Activity increases are particularly noticeable in trades from Asia to South America and from the United States and Europe to the Middle East, according to Ulrichs, who notes that Rickmers’ westbound ’round-the-world service, initiated in March 2013, is now running on nearly a monthly frequency, and its eastbound Pearl String is operating with 10 vessels, up from nine, allowing maintenance of fortnightly frequency even with the company’s slow-steaming policy.

Hopeful that a project backlog caused by the worldwide financial crisis will experience some alleviation in 2014 and 2015, Ulrichs says Rickmers looks forward to delivery by early 2015 of two new vessels for its service from Europe to the Middle East and India. Consistent with industry trends, these new ships will feature enhanced fuel efficiency plus powerful shipboard cranes capable of combining to lift cargo units of as many as 900 metric tons.

For his optimism, Ulrichs cites a recent Drewry Shipping Consultants Ltd. forecast, which indicates an average annual growth rate of 3 percent for multipurpose vessel volumes through 2017. That forecast comes after a series of comparatively dreary prognostications.

Leer, Germany-based BBC Chartering, which operates 150 vessels serving the multipurpose and heavy-lift market, is well into multiple new building programs for delivery of “ecoships” that facilitate both optimum speed and fuel utilization.

“New developments in project cargo vessels aim at optimizing cargo-handling productivity and voyage efficiency,” says Raymond Fisch, BBC Chartering’s senior vice president for Public Relations, Corporate Communications and Group Marketing.

The company has completed its BBC Congo series, with seven vessels good for 17,000 deadweight tons—a measure of how much weight the ship can safely carry—each with two cranes combining for 500-metric-ton lifting capacity. Also completed were its BBC Everest series of eight 9,300-deadweight-ton ships, each with combined lifting capacity of 700 metric tons; and, by the end of 2013, nine of 14 vessels in the BBC Amber series of 14,800-deadweight-ton ships, each offering combined lifting capability of 800 metric tons.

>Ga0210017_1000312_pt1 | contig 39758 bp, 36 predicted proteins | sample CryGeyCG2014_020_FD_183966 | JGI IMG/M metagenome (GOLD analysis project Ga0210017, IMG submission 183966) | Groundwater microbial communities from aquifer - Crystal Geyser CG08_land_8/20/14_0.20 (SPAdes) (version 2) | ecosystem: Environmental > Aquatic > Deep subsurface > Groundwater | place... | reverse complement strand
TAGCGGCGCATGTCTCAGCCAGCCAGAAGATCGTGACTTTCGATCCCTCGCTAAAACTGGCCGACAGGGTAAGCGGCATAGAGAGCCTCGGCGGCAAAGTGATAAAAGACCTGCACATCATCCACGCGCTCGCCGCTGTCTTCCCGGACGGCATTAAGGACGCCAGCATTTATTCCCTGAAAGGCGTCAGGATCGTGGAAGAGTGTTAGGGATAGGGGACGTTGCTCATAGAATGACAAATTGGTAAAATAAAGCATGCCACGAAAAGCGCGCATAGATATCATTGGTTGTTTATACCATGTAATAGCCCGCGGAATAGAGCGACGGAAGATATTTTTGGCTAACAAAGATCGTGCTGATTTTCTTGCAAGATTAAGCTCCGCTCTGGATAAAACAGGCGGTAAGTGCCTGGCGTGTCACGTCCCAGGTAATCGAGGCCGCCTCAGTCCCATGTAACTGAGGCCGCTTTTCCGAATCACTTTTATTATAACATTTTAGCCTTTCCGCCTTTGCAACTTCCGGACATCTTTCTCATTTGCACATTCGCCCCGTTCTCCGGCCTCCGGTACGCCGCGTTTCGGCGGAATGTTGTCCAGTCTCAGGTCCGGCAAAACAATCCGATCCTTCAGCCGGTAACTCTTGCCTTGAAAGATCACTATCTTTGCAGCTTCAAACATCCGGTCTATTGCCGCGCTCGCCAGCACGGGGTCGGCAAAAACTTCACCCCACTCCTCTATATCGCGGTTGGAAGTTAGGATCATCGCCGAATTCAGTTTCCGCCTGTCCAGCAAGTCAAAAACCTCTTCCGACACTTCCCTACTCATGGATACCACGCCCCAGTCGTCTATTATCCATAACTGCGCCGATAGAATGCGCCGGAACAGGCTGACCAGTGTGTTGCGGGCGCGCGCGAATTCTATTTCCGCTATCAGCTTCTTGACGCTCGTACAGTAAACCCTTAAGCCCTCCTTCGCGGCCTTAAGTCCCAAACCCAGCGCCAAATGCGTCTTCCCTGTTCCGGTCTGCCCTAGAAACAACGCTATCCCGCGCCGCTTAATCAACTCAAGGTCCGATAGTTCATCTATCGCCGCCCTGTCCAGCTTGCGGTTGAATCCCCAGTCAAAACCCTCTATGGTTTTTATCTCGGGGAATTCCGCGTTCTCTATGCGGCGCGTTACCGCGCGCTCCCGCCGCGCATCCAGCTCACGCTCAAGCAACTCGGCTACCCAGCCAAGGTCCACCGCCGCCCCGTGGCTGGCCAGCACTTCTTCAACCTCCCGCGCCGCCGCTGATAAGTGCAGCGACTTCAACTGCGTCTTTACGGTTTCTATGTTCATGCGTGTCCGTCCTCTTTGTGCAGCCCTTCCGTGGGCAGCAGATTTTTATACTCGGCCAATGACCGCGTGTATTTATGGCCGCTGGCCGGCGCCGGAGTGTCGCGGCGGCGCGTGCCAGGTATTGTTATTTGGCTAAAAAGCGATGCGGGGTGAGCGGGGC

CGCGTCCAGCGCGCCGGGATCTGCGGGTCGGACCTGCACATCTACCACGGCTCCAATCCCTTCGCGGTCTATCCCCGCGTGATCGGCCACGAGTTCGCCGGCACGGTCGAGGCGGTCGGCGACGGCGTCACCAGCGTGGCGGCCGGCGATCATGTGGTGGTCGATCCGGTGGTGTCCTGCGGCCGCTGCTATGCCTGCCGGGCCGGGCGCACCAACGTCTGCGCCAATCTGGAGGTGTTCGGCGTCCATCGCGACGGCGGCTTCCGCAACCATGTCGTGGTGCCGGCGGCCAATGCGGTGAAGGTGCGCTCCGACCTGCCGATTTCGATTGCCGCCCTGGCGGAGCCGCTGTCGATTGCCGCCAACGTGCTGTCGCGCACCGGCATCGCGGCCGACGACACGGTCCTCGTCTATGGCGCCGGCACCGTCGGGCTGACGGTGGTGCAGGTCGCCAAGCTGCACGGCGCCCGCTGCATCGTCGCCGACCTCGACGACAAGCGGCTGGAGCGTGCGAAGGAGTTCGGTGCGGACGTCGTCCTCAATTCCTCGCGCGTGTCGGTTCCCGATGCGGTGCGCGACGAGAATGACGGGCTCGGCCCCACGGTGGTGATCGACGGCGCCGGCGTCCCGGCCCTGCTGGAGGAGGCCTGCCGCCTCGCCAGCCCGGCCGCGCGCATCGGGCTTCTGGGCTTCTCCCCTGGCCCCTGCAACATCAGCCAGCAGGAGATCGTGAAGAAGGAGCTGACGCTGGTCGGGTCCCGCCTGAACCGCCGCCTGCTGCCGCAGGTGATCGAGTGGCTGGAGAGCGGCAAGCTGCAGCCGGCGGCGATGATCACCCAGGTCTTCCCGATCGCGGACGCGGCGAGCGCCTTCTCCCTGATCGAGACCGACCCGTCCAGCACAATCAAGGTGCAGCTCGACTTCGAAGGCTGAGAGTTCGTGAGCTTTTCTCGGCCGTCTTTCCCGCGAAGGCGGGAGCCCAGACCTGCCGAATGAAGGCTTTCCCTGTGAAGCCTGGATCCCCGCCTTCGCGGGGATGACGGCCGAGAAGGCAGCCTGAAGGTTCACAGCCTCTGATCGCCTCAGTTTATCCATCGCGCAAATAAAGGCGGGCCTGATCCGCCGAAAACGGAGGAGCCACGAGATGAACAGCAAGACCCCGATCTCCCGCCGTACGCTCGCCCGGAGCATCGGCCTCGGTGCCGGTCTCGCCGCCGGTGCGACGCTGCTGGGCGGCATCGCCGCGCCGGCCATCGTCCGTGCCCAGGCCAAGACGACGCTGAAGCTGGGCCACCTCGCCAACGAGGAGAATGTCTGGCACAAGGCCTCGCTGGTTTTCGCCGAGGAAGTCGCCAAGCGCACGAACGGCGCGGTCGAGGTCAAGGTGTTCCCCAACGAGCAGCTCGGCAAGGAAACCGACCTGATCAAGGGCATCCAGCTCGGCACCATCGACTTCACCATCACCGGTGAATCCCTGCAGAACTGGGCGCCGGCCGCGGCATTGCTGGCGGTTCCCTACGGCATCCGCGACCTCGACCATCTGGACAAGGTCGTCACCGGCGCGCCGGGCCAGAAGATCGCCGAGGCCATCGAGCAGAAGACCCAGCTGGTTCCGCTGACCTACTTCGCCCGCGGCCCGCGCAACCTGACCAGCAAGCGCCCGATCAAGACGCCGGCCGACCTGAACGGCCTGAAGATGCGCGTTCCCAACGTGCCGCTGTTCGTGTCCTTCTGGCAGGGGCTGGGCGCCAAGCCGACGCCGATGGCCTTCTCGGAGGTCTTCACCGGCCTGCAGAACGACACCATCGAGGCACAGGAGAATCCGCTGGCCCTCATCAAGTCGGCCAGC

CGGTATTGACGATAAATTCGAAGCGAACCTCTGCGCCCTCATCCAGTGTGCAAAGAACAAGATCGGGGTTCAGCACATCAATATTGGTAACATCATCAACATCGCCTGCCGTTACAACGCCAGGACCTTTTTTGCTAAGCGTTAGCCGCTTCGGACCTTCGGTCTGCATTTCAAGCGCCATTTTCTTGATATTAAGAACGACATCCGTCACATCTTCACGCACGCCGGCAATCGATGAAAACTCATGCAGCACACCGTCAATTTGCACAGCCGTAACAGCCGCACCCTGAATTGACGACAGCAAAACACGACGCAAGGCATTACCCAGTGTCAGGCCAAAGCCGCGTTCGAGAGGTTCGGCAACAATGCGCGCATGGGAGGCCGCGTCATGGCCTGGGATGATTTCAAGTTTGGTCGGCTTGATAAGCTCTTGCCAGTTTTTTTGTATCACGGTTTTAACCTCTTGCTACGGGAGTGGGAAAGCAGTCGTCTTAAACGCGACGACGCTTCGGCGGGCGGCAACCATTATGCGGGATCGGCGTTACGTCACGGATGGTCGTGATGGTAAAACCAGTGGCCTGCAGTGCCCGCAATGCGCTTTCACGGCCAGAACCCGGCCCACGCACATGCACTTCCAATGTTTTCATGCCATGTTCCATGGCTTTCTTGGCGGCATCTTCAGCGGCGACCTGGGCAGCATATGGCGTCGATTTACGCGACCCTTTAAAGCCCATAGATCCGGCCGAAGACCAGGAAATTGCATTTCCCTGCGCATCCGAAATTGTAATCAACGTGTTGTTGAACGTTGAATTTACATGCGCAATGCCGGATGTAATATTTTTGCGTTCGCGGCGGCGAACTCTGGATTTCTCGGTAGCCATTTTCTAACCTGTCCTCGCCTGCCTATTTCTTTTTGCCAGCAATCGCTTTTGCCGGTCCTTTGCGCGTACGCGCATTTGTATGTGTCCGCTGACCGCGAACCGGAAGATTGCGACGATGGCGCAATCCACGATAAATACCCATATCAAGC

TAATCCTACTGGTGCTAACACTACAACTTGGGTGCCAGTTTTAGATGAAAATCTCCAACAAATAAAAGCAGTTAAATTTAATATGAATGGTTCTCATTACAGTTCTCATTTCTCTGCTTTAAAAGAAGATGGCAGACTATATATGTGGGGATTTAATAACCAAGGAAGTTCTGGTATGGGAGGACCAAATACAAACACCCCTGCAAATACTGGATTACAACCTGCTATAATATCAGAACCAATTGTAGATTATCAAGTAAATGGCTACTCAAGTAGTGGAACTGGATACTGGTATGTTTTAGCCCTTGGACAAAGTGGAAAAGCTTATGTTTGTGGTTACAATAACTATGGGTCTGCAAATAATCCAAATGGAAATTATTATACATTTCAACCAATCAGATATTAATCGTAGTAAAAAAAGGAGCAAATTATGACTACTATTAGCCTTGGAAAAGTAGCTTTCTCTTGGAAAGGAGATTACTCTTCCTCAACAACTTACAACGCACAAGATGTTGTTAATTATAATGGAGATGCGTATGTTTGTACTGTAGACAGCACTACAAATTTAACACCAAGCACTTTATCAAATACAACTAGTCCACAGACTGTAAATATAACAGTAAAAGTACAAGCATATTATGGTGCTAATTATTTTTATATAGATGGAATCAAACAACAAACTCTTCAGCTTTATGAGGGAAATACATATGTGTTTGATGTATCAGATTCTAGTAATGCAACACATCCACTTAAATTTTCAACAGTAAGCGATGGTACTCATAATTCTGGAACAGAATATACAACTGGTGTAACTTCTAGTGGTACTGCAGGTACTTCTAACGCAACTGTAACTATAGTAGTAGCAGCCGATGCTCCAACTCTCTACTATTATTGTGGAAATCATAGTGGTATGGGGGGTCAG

According to Fisch, Asia remains the hotbed of project cargo activity, plus North America and Europe are busy exporting heavy lifts to developing markets such as South America and Africa, and he describes the trade within Europe as “lively” as well.

Fisch observes that clients are tending more and more these days to rely upon a single source for shipping solutions—which may combine regional cargo consolidation with overseas transport, dedicated shuttles or offshore floating storage and feedering—and this is requiring that carriers bolster their project management capabilities.

Another trend cited by Fisch is greater risk awareness on the part of clients, with an increased focus upon occupational health, safety, environmental and quality-management issues throughout the execution of a shipping project.

Torin Swartout, vice president of the Spliethoff USA unit of Amsterdam-based Spliethoff Group, which operates more than 100 multipurpose, heavy-lift and roll-on/roll-off vessels, notes that safety, transit time, energy reduction and cost-cutting benefits are all being achieved with moves toward vessels that can run on liquefied natural gas and with direct services such as one being initiated this spring by Spliethoff between the Great Lakes and Europe. That scheduled service, operating from the Port of Cleveland and using the St. Lawrence Seaway, is to handle heavy-lifts as well as containers.